Atrial fibrillation and congestive heart failure (CHF) are “growth industries” in 21st-century industrial nations. The rapid growth of the geriatric population in these countries plays an important role in the ever-increasing number of patients seen with these 2 clinical entities. Patients with atrial fibrillation are seen on a daily basis in both the clinic and the hospital. The most devastating complication resulting from atrial fibrillation is cerebral arterial embolism with resultant stroke. Severe disability often occurs in this setting. Anticoagulation therapy has been shown to reduce markedly the incidence of stroke in patients with atrial fibrillation, and fortunately, recently approved direct oral anticoagulants (DOACs) have rapidly replaced warfarin as the drugs of choice for stroke prevention in individuals with atrial fibrillation. The DOAC agents are as effective or more effective compared with warfarin for preventing arterial embolism, and bleeding events are significantly less likely with DOACs compared with warfarin.
Recently, the American Heart Association/American College of Cardiology (AHA/ACC) guideline committee published an update on previous atrial fibrillation guidelines with reinforced and new recommendations.
1Because patients with atrial fibrillation are so common in daily medical practice, this commentary will review the most important and most clinically relevant material from the recently updated atrial fibrillation guideline.
- January C.T.
- Wann L.S.
- Calkins H.
- et al.
2019 AHA/ACC/HRS focused update of the 2014 AHA/ACC/HRS guideline for the management of patients with atrial fibrillation: a report of the American College of Cardiology/American Heart Association Task Force on Clinical Practice Guidelines and the Heart Rhythm Society.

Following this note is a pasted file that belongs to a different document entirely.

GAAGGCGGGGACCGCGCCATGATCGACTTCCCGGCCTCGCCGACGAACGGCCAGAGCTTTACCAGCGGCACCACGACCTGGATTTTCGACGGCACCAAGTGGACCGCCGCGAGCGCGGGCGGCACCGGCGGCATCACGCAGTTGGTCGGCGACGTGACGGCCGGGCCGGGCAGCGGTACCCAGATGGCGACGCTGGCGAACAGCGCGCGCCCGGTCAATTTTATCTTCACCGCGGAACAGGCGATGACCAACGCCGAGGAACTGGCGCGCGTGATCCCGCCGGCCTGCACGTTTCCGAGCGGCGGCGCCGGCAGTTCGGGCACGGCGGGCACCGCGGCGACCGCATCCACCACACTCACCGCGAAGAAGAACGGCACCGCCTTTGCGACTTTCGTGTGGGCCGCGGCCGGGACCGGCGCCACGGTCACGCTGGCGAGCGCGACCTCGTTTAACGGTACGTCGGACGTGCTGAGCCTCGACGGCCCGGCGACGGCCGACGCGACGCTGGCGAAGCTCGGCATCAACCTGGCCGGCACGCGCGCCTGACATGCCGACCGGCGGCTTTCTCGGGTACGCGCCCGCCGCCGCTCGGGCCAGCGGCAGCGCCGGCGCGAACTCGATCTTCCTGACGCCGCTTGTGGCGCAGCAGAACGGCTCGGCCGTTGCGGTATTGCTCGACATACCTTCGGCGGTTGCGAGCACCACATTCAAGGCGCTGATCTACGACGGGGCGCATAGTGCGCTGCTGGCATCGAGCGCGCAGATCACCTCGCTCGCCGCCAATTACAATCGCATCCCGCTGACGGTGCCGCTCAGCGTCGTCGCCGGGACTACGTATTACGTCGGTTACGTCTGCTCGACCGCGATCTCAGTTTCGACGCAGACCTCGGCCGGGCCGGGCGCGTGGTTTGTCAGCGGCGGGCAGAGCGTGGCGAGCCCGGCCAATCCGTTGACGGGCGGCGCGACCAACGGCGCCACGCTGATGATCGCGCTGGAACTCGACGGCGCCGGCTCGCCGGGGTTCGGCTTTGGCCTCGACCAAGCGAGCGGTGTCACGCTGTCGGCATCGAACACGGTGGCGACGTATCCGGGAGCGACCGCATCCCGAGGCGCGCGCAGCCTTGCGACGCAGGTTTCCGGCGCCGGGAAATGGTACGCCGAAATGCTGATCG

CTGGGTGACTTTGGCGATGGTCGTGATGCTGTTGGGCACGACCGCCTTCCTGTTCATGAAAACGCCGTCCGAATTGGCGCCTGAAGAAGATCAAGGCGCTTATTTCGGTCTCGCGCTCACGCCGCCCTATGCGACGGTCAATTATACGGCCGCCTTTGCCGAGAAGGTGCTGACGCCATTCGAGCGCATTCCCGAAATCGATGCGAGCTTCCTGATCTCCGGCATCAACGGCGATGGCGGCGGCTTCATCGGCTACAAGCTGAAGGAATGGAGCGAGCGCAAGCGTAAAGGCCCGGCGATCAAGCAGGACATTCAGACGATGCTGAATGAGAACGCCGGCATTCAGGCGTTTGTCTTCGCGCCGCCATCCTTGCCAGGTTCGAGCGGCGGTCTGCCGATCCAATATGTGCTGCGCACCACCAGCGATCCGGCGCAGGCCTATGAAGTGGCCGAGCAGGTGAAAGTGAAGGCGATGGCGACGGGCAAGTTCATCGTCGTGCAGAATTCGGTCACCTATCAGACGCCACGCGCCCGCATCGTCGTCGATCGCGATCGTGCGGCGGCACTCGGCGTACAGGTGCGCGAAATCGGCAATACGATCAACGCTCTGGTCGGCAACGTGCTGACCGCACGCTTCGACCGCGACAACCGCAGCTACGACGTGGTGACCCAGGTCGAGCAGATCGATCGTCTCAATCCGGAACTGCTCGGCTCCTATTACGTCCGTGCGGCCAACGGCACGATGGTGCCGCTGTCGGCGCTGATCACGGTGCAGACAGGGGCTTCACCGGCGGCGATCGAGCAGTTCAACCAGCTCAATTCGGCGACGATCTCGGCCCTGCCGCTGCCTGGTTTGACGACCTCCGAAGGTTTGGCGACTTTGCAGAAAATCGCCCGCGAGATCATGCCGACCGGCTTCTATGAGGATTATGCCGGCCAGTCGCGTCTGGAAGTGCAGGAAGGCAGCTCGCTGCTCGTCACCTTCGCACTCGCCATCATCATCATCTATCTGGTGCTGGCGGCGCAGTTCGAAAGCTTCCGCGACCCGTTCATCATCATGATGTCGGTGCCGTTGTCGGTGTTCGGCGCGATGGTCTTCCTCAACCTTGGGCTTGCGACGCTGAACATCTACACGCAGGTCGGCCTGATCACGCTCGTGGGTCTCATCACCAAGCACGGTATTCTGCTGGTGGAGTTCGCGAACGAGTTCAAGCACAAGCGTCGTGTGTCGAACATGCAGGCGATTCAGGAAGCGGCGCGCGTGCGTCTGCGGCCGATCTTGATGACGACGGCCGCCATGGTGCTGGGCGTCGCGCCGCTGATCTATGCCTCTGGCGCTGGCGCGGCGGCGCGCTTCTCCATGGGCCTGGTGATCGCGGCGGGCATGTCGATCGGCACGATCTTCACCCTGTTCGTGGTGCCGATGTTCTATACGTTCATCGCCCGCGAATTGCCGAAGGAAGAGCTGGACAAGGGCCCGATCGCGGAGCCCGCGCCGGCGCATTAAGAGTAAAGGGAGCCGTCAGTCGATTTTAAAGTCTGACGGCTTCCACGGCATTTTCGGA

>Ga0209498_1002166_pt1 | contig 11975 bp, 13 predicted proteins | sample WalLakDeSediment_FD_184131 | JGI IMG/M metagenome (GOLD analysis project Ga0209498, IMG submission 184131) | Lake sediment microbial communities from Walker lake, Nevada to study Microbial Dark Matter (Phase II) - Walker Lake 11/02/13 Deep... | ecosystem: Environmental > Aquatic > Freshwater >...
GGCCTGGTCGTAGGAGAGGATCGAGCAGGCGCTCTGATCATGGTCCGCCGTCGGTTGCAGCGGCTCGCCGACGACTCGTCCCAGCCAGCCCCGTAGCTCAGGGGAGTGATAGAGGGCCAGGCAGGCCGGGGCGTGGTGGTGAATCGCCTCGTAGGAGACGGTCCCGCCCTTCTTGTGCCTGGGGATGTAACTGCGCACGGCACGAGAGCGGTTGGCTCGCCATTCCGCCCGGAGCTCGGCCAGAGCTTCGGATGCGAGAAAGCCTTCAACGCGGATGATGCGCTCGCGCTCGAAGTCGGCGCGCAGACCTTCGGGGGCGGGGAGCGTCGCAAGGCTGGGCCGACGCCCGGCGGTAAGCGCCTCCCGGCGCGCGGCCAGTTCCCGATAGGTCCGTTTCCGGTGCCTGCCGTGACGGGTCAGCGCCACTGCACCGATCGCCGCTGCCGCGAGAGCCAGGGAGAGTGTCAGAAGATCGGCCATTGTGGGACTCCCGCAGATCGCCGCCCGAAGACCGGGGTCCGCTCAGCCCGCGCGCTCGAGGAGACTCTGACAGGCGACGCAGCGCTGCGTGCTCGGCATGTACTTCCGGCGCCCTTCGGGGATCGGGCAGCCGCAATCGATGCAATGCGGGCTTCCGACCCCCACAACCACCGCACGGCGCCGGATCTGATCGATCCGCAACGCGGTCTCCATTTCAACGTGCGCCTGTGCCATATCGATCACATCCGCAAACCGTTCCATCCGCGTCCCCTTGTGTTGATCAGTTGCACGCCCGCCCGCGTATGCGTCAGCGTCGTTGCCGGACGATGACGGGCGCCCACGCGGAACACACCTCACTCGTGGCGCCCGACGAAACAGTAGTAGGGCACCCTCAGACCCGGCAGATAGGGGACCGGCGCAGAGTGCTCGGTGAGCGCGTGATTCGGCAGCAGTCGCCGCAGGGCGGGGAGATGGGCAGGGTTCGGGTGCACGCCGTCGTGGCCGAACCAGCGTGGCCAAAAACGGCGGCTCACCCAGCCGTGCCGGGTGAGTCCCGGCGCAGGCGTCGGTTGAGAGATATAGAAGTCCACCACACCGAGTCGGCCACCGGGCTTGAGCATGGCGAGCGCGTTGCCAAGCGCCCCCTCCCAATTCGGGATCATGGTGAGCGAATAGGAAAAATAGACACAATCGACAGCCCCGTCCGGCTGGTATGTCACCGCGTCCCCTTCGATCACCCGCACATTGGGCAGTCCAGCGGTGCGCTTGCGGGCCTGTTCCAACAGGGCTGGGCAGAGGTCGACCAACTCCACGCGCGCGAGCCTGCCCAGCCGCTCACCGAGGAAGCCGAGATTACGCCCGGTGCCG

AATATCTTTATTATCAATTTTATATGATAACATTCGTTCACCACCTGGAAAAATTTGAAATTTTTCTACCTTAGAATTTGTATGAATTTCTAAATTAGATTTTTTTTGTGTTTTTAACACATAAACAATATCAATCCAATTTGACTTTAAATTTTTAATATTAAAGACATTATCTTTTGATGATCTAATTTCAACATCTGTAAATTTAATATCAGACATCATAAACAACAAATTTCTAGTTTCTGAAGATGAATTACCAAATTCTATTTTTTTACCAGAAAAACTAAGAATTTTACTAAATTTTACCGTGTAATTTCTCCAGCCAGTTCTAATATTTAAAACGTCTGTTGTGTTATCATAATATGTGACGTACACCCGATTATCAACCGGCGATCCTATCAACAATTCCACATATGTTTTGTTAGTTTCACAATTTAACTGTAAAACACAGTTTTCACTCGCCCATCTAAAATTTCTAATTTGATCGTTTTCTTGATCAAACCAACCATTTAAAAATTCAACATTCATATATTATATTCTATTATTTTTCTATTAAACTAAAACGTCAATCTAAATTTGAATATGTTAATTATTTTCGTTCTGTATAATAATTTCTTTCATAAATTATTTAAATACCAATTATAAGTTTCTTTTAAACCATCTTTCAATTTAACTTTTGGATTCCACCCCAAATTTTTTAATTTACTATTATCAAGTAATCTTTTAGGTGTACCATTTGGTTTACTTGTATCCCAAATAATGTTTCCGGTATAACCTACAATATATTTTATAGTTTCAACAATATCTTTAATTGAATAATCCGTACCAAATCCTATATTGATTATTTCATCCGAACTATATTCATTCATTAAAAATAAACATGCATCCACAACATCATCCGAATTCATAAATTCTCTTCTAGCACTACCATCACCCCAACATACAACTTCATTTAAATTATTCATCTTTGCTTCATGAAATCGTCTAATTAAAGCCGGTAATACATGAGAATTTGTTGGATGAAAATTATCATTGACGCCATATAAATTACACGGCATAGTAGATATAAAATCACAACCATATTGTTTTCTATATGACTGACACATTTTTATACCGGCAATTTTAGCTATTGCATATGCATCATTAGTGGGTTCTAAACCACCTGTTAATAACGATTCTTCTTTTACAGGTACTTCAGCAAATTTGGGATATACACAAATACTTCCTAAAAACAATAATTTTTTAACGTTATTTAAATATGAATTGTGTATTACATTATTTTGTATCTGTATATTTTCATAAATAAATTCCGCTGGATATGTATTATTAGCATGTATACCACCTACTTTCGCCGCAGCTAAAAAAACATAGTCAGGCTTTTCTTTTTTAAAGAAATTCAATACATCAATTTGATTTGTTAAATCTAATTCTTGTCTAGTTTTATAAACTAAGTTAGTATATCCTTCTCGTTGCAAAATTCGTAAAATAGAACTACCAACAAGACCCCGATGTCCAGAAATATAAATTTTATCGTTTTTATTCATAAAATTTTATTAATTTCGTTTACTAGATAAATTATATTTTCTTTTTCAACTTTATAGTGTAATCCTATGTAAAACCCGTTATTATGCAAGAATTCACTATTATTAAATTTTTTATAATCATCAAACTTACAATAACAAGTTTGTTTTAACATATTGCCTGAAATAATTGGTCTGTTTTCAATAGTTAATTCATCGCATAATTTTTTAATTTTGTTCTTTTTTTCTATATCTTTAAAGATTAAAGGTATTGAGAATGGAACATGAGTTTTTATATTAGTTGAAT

J Am Coll Cardiol. 2019 Jul 9; 74: 104-132https://doi.org/10.1016/j.jacc.2019.01.011
- 1.The newly updated guideline reinforced the use of the CHA2DS2-VASc tool for stroke risk assessment in patients with atrial fibrillation.A CHA2DS2-VASc score is calculated as follows: C = the presence of, or a history of, congestive heart failure – 1 point; H = hypertension – 1 point; A = age 75 or older – 2 points; D = diabetes - 1 point; S = stroke or transient ischemic attack – 2 points; V = the presence of vascular disease, for example a history of myocardial infarction, peripheral vascular disease, or atherosclerotic lesions documented by imaging - 1 point; A = ages 65-74 – 1 point; S = female sex – 1 point.
- 2.Anticoagulant therapy is strongly recommended for atrial fibrillation related stroke prevention in men with a CHA2DS2-VASc score of 2 or more and in women with a score of 3 or more. In men with a score of 1 and in women with a score of 2, anticoagulation should be discussed with the patient and shared decision making should be exercised to decide if anticoagulation is to be initiated. Men with a score of 0 and women with a score of 1 do not need to be anticoagulated.
- 3.DOACs are preferred to warfarin for stroke prevention in atrial fibrillation because there is less bleeding with these agents than with warfarin, and they are as effective or more effective compared with warfarin at preventing stroke in patients with atrial fibrillation. The DOACs include the following pharmaceutical agents: dabigatran, rivaroxaban, apixaban, and edoxaban.